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How to Grow Crown of Thorns From Cuttings

Jill is a former Master Gardener and Naturalist who enjoys cooking, abstract painting and stewardship.

Plain or dressed up, crown of thorn cuttings make attractive decorations & great gifts.

Plain or dressed up, crown of thorn cuttings make attractive decorations & great gifts.

How to Propagate Crown of Thorns

Euphorbia milii, also known as crown of thorns, Christ thorn, and the Christ plant, is an ideal decoration at Christmas and Easter.

Arrange small pots of its cuttings on tabletops, across mantels, or at place settings.

You can even give the cuttings as gifts. If you propagate it carefully, you're sure to have plenty of E. milii to share.

Prior to E. milii, the botanical name for crown of thorns was E. splendens.

Prior to E. milii, the botanical name for crown of thorns was E. splendens.

Taking Crown of Thorn Cuttings

To raise crown of thorn plants from cuttings, lop off short pieces of new growth with a sharp knife, razor blade, or bypass pruner. The cut pieces should be short, anywhere from three to six inches long, with only the very end leaves left in place.

Take cuttings when the newest growth is available, preferably in spring or summer. Be sure to take more cuttings than needed, just in case some do not root.

Dealing with Sap

Crown of thorns is poisonous, so be sure to keep it away from pets and children. When cut, it exudes a milky sap, a sort of latex, that can cause skin irritation—even blindness.

To avoid getting the plant sap on your skin, wear gloves when taking cuttings. Some people have a strong reaction to the sap, breaking out in dermatitis similar to that produced by poison ivy (Ombrello). If the sap does come into contact with your skin, wash it off with warm, soapy water (Toogood 246).

To harden the sap and prevent it from running, place cuttings in water and spray down the plant from which they were taken with water as well. Before placing the cuttings in a growing medium, allow them to dry (Ombrello).

Choosing a Growing Medium

Once the crown of thorn cuttings are dry, set them in a slightly moist rooting medium.

Peat Mixes

A good growing medium for starting shrubs and climbers in general consists of equal parts peat moss and either sand or perlite (Ombrello; Toogood 95). You could also use equal parts peat moss and bark.

Free-Draining Mixes

For a potting mix with exceptional drainage, combine equal parts bark, peat, and perlite. Or, start crown of thorn cuttings in florist's foam (Rockwool) or all sand (Toogood 95; Stewart).

Moss Roll

If you're short on space, you could start E. milii in sphagnum peat moss rolls. To make a peat roll, cut a strip about two feet long and six inches wide from a black plastic garbage bag. Cover the strip in moist peat moss. Then place the cuttings on the peat about three inches apart. The leafy top of each cutting should stick out free of the peat and the plastic liner.

Once the cuttings are in place, carefully roll up the strip and secure it with rubber bands. Set the moss roll in direct sunlight. Water it from the top to keep the cuttings moist. Covering the peat roll with a cloche of some sort will also help retain moisture (Toogood 155).

Whatever medium you choose, be sure to keep it moist but not wet. Otherwise, the cuttings could rot rather than root.

Transplanting the Cuttings

In three to six weeks, when the crown of thorn cuttings have begun to sport new growth, transplant them.

If the cuttings are small, transplant them into a soil-less potting mix. Otherwise, regular potting soil is fine (Bryant 99–100).

Happy crown of thorns plants bloom almost year round.

Happy crown of thorns plants bloom almost year round.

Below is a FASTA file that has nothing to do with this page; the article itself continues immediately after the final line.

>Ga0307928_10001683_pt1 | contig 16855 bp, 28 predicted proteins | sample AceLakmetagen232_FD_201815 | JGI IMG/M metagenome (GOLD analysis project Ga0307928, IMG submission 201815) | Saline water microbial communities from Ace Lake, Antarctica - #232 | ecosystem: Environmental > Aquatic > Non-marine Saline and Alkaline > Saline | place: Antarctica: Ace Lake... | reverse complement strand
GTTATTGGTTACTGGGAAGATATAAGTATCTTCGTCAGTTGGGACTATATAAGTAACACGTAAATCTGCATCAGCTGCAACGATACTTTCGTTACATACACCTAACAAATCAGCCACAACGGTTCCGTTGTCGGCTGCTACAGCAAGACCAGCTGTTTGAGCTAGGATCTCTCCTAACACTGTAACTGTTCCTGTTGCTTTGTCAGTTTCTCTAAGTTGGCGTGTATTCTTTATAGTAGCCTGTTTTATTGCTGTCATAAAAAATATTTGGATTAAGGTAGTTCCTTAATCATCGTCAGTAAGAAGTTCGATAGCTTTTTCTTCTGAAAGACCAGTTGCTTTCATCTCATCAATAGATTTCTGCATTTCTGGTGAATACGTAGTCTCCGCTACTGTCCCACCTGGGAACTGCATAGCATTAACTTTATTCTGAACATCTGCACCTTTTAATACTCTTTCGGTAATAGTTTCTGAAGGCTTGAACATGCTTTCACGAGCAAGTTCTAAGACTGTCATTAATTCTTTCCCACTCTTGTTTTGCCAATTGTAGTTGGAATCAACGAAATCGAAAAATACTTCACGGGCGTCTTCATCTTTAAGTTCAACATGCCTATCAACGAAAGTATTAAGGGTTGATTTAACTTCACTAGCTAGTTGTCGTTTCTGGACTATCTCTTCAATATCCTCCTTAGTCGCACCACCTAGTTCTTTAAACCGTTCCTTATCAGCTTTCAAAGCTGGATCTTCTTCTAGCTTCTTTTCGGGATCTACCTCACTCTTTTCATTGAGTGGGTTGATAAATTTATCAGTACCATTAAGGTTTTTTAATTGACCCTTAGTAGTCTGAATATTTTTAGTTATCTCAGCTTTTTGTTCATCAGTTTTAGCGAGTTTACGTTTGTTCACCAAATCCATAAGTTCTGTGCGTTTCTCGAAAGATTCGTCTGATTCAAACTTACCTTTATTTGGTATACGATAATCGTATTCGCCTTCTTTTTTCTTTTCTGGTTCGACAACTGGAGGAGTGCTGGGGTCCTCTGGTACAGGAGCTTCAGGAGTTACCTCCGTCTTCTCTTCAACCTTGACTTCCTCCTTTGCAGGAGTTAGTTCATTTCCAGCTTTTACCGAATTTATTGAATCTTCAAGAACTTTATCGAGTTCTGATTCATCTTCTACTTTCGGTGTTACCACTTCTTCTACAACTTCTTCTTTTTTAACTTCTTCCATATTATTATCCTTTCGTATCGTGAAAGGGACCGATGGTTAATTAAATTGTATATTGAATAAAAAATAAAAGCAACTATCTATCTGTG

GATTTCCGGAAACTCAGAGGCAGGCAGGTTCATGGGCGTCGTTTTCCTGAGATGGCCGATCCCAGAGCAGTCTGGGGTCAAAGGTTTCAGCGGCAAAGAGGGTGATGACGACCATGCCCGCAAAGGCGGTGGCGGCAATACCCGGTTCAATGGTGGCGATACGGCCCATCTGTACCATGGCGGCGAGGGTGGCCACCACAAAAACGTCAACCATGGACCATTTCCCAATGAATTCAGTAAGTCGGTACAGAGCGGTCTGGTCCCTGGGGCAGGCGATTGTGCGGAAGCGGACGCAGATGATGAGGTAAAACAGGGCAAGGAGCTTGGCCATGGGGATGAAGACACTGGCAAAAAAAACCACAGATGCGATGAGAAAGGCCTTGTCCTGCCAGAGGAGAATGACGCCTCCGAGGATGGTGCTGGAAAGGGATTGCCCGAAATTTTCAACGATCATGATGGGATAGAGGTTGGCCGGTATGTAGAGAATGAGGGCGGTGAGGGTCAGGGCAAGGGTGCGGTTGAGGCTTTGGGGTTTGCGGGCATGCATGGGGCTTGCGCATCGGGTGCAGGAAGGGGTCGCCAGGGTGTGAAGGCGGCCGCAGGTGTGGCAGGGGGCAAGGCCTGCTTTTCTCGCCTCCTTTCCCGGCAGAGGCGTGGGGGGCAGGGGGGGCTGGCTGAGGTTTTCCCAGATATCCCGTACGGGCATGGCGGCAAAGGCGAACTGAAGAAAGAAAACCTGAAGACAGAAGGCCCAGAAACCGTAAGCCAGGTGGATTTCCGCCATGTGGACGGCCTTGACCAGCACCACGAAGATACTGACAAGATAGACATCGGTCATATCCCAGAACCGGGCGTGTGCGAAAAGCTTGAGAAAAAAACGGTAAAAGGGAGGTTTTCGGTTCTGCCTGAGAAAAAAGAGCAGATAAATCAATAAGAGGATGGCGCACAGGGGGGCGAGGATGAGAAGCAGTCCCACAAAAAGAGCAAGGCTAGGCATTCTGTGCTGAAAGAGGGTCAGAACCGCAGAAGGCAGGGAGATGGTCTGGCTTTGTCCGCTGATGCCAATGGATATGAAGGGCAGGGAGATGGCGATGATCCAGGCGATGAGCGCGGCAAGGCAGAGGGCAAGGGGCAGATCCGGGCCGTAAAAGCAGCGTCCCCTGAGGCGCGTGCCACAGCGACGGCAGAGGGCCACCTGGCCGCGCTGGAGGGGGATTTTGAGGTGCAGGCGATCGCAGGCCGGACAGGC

Tips for Taking Cuttings

Ways to increase your chances of successfully propagating plants from cuttings:

  • Use a sharp, clean cutting tool. (Blades may be cleaned with a solution of nine parts water & one part bleach.)
  • Take cuttings from new growth.
  • Take cuttings from healthy, disease-free plants.
  • Take cuttings in the morning.
  • On all but hardwoods, cut on the diagonal.
  • Take extra cuttings. If more root than you need, you can always give the new plants away (Smith 74).
  • To encourage rooting, dip the cut end in root-forming hormone powder.

How Christ Thorn Got Its Name

According to legend, Euphorbia milii's thorny stems made up the crown worn by Christ at his crucifixion, and some evidence suggests that E. milii may indeed have been used. Its stems are quite pliant and can be easily fashioned into a circle, in spite of their sharp thorns. Also, although native to Madagascar, the plant had probably been brought into the Middle East by traders prior to the time of Christ (Ombrello).


Bryant, Geoff. Plant Propagation A to Z: Growing Plants for Free. Buffalo: Firefly, 2003.

Ombrello, T. "Crown of Thorns." UCC Biology Department. Plant of the Week. 2 Nov. 2012. Web.

Smith, Miranda. The Plant Propagator's Bible. Emmaus, PA: Rodale, 2007. Print.

Stewart, Martha. "Pruning and Propagating Crown of Thorns Plants." Martha Stewart. Web.2 November 2012.

Toogood, Alan, ed. Plant Propagation. New York: DK Publishing, 1999. Print.

This content is accurate and true to the best of the author’s knowledge and is not meant to substitute for formal and individualized advice from a qualified professional.

Questions & Answers

Question: Once you cut the crown of thorns, how long does it take for the cut part to produce new flowers?

Answer: Mine produced very tiny blooms not long after it rooted; however, I would imagine the bloom time would vary depending on the temperature, light and water you provide. Mine was in the filtered Winter sun at temperatures under 70 degrees.

Question: Can I propagate a crown of thorns from a leaf? I'm trying but only have roots so far.

Answer: If you have roots, you have been successful. Plant it!

© 2012 Jill Spencer


Jill Spencer (author) from United States on November 15, 2018:

It may take some time for your plant to branch. Mine was a stick for a little over a year but eventually formed branches. To expedite branching, you could crop the top off. I would only do this, however, if your plant is well established.

Terry on April 14, 2018:

How do I get my crown to produce branches? My crowns are long sticks with pretty leaves and flowers but don’t be produce shoots/branches.

Jill Spencer (author) from United States on September 22, 2016:

Good luck, Cliff! Crown of thorn does make a nice gift at Christmas time. Thanks for stopping by. Btw, I'm sorry I have been so long in responding. Just got the notice re the comment today. All the best, Jill